State False Claims Act Settlement with Level 3 Communications
As regular readers know, one of our specialties here at vaquitamlaw.com is state false claims act settlements and, in particular, state Attorney Generals who make interesting use of their state FCA to combat fraud on the public fisc.
So I am very pleased to report a settlement this week from the Commonwealth of Massachusetts with Level 3 Communications. Massachusetts Attorney General Maura Healy announced the settlement on March 7, 2016, in which Level 3 agreed to pay $8 million to the Commonwealth.
Those interested can read the settlement agreement here.
There are a couple of other interesting factors about this one, but a bit of background is in order first.
Who is Level 3 Communications and why would they lease space along state highways?
Level 3 Communications might just be the biggest company most people have never heard of. As one of only seven Tier 1 internet providers in the world, Level 3 owns and operates roughly one-seventh of the physical “skeleton” of the internet. This is quite a lucrative business for the obvious reasons.
Building that physical infrastructure is complicated and maintaining it is even more complicated. One of the ways companies like Level 3 simplify is by running fiber-optic cables alongside interstates and other fixed, stable assets. This makes it easier to install the fiber optic cable and it also makes it easier to repair and maintain it.
In 2000, MassDOT and Level 3 entered into a 30-year agreement in which Level 3 agreed to pay MassDOT annual rent in exchange for the right to install and maintain conduits to run fiber optic cables alongside several Massachusetts highways.
Pursuant to the contract between the parties, Level 3’s annual rent obligation is based on, among other things, the number and length of fiber optic cables it installed and is subject to potential offset for certain in-kind benefits to MassDOT.
Importantly, Level 3 is also required to provide MassDOT annual certifications reflecting the number of fiber optic cables it installed in the conduits.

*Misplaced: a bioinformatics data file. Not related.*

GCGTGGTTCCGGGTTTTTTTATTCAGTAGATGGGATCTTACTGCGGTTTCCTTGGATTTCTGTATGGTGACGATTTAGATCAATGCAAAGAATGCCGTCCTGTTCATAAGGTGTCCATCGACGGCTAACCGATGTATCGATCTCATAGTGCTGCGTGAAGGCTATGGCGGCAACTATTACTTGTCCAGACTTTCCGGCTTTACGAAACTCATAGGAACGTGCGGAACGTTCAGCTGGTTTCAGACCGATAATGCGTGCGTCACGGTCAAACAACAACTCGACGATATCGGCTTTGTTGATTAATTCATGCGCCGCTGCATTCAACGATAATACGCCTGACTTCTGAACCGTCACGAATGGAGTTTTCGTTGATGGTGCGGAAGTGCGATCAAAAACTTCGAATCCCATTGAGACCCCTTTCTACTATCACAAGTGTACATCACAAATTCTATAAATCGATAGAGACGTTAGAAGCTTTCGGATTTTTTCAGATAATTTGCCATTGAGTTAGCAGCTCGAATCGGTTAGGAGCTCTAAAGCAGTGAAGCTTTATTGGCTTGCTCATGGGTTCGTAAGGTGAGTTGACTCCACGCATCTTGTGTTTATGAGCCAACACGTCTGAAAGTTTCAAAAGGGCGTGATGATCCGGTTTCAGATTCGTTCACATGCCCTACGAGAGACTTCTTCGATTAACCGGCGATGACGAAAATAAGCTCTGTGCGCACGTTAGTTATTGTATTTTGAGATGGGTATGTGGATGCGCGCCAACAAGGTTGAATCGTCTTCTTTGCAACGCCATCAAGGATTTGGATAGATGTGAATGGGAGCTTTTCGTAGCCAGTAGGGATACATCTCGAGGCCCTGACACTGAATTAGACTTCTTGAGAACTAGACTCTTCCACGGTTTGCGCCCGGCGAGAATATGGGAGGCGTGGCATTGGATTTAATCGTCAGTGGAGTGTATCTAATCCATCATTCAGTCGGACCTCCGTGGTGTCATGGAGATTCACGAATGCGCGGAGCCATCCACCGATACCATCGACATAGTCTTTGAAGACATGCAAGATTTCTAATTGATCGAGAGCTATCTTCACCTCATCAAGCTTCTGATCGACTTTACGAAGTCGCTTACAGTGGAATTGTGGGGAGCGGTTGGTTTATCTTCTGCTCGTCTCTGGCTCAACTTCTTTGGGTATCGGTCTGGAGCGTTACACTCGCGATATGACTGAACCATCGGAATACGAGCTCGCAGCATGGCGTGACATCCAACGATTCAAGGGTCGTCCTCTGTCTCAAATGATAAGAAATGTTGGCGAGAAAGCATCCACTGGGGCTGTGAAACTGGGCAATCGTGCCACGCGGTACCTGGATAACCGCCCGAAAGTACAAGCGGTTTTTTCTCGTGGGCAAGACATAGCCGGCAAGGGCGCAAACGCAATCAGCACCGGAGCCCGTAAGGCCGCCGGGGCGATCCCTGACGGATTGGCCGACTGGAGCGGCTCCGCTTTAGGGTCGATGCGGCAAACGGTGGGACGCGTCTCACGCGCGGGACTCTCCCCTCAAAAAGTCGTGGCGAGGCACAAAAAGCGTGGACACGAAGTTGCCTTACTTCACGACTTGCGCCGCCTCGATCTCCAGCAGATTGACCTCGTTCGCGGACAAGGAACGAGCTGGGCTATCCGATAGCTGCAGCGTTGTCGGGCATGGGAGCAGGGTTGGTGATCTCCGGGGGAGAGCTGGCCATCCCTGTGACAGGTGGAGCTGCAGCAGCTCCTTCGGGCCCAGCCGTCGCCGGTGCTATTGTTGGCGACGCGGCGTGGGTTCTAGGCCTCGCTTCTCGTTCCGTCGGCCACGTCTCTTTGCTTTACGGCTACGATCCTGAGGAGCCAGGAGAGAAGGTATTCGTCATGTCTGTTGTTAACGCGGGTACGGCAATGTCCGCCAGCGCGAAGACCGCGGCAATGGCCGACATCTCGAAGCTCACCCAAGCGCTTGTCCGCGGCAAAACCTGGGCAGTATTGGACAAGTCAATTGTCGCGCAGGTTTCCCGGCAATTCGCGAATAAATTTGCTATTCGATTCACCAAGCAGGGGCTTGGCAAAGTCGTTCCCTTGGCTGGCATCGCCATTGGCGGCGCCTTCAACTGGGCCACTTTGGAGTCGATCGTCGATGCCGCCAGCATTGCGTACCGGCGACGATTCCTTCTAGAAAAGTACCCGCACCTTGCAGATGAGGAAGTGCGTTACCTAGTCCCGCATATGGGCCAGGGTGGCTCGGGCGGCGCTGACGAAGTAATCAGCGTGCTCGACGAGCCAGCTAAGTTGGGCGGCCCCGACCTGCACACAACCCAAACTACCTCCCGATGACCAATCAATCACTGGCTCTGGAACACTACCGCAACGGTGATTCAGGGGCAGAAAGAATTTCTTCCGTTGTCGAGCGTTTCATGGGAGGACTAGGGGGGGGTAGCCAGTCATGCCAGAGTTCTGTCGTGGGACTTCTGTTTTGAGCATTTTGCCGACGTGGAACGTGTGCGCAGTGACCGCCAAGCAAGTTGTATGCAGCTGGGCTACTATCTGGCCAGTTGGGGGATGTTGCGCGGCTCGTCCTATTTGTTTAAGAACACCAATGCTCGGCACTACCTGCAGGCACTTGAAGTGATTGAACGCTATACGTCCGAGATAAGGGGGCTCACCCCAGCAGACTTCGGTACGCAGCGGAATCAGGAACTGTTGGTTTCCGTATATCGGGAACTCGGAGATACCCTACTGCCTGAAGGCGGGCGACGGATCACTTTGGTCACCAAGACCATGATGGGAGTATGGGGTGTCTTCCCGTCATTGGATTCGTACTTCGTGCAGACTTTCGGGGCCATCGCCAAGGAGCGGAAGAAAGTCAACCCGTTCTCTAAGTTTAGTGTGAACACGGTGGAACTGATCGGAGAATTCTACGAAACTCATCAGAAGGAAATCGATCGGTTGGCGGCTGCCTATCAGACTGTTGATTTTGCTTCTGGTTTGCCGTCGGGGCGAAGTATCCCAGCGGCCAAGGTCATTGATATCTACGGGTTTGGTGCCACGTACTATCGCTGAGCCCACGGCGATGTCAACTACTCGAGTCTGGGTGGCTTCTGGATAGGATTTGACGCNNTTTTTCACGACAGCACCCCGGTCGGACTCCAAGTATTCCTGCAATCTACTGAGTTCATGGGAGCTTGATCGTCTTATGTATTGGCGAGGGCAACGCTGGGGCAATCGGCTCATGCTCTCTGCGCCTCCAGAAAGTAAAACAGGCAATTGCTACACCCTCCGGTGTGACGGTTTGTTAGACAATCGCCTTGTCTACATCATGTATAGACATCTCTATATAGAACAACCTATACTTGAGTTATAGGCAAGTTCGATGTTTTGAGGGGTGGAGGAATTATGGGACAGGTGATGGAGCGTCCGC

Violations of the Massachusetts FCA by Level 3 Communications
My readers tend to be a cynical bunch, so you can probably see where we are going from here. Level 3 overstated the in-kind benefits it was entitled to offset from its lease payments and knowingly reduced its lease payments in an unlawful manner.
In some ways, this case is very similar to the oil and gas lease cases we see with the federal False Claims Act. Oil and gas companies are required to pay a royalty to the United States for the right to drill for oil and gas on public lands…and many such companies fail to accurately report the amount of oil and gas they recover.
Examples of the sort of chicanery associated with oil and gas leases are plentiful. In fact, over the last 16 years more than $3 billion has been recovered from big oil companies using the federal False Claims Act.
But this is the first case I am aware of that involves leases for the use of public infrastructure like highways, and congratulations are in order to the Commonwealth of Massachusetts and General Healy.
I would also like to point out some fine work by other parts of the Commonwealth’s state government.
Importance of Cooperation Between MassDOT and General Healy’s Office
Last but not least, I would also like to point out that although this was an important state false claims act case, this was not a qui tam case — meaning, there was no relator to provide the type of inside information that is so important to cases like this. Instead, the various branches of state government had to identify the false claim, get it into the right hands, and then generate the evidence…no small feat when you are talking about a scheme that, by definition, is concealed and secret.
If there is one thing I have learned in prosecuting these non-healthcare state FCA cases, it is this — cooperation between the state agency and the state AG’s office is critical to a good outcome to a state false claims act settlement. This is not unique to state-level FCA enforcement, of course, and even in federal cases your qui tam will suffer if the federal agency does not agree with your theory of the case…but I digress…
MassDOT Secretary and CEO Stephanie Pollack and her team deserve some recognition, because it was her agency that (1) caught the false claims by Level 3, (2) recognized that Level 3 had violated the state false claims act, and then (3) made the referral to General Healy’s office.
Hopefully we will hear more of this sort of thing from the great Commonwealth of Massachusetts and elsewhere soon…stay tuned.